I've been interested in player-driven stories for years now (you can find out about that in much more detail here or here), so when I went indie I decided to try and put those theories into practice. I knew that this might be the only chance I ever get to make a personal game completely devoid of outside influences, so it was very important to me to make something I was proud of and that wasn't like everything else out there.
To a degree, yes. I made a conscious effort to make the game universal by focusing on a family, which almost everyone can relate to in one way or another, but the Dan character is certainly the one I identify with most. He's trying to write a book and I'm trying to make a game, but the challenges of balancing your creative dreams with your family life are largely the same for both of us.
What's the coolest aspect of The Novelist?
Although I think that playing a ghost and zooming around between objects in the house is really fun, to me the coolest thing about the game is the way it allows players to tell their own stories without following a traditional branching-narrative structure. Each chapter is a standalone dilemma for the family, and the chapters occur in a random order in each playthrough, so the narrative is created by each player's sequence of decisions, not a pre-scripted branching story that I wrote. It's a really player-centric game.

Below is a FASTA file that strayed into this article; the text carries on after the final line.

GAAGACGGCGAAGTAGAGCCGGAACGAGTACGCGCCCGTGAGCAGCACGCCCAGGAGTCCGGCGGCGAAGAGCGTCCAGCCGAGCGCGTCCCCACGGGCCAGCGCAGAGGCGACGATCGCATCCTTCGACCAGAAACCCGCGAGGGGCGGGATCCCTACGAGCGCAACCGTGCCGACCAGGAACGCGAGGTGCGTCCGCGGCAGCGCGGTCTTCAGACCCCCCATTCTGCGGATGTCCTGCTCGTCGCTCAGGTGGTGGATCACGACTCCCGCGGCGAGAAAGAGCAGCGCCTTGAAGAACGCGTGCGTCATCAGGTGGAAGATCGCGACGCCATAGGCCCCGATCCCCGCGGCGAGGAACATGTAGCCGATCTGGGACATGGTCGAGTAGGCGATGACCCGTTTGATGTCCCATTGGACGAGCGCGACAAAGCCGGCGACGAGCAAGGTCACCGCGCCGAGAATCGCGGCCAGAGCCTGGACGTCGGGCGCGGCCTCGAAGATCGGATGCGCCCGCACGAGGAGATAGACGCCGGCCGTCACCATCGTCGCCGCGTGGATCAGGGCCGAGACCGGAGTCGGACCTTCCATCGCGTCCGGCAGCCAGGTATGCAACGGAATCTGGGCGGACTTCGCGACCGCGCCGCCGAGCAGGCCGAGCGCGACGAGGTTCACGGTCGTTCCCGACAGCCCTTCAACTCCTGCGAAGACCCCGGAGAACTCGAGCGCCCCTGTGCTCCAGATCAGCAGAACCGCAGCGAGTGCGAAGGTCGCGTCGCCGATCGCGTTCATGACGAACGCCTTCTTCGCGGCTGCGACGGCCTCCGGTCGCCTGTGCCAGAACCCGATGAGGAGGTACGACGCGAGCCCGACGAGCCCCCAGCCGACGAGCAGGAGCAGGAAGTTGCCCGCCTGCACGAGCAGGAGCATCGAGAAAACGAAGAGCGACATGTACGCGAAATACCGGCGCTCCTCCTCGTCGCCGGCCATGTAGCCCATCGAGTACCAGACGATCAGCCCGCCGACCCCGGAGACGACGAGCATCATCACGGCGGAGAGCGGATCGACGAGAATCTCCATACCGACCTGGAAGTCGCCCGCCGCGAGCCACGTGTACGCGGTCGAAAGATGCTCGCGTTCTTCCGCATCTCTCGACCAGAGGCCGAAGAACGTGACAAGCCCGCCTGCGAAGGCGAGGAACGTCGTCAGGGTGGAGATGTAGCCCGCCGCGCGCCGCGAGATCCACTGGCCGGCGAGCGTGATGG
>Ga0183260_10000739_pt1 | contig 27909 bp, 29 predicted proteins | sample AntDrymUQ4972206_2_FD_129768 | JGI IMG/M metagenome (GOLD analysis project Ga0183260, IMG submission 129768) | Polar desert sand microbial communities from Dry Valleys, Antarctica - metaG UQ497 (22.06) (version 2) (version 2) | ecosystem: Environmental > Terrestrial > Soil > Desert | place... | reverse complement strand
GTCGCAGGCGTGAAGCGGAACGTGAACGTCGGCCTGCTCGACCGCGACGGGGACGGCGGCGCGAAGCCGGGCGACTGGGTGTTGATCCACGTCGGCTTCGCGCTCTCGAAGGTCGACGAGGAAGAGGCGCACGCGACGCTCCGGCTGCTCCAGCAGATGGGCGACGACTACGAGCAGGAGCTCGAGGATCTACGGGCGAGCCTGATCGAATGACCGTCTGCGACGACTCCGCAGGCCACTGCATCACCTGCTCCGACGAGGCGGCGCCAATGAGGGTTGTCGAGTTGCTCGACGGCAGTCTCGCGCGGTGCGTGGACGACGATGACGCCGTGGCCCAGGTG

Sell The Novelist in one sentence:
Play as a ghost with supernatural powers as you explore the life of a family, make important decisions for them, and shape their lives.
Who knows? My dream, of course, is for The Novelist to make enough money to fund my next game. The idea for it is pretty fully formed at this point, and it's very different than The Novelist, so I'm just trying to make my current game as good as possible so I can pay for the next one.
The Novelist is slated to launch this summer, and is available for a discounted pre-order ($15, PC and Mac) here. It's also up for a spot on Steam Greenlight – if you like the idea so far, maybe convince your family to give it a vote, too.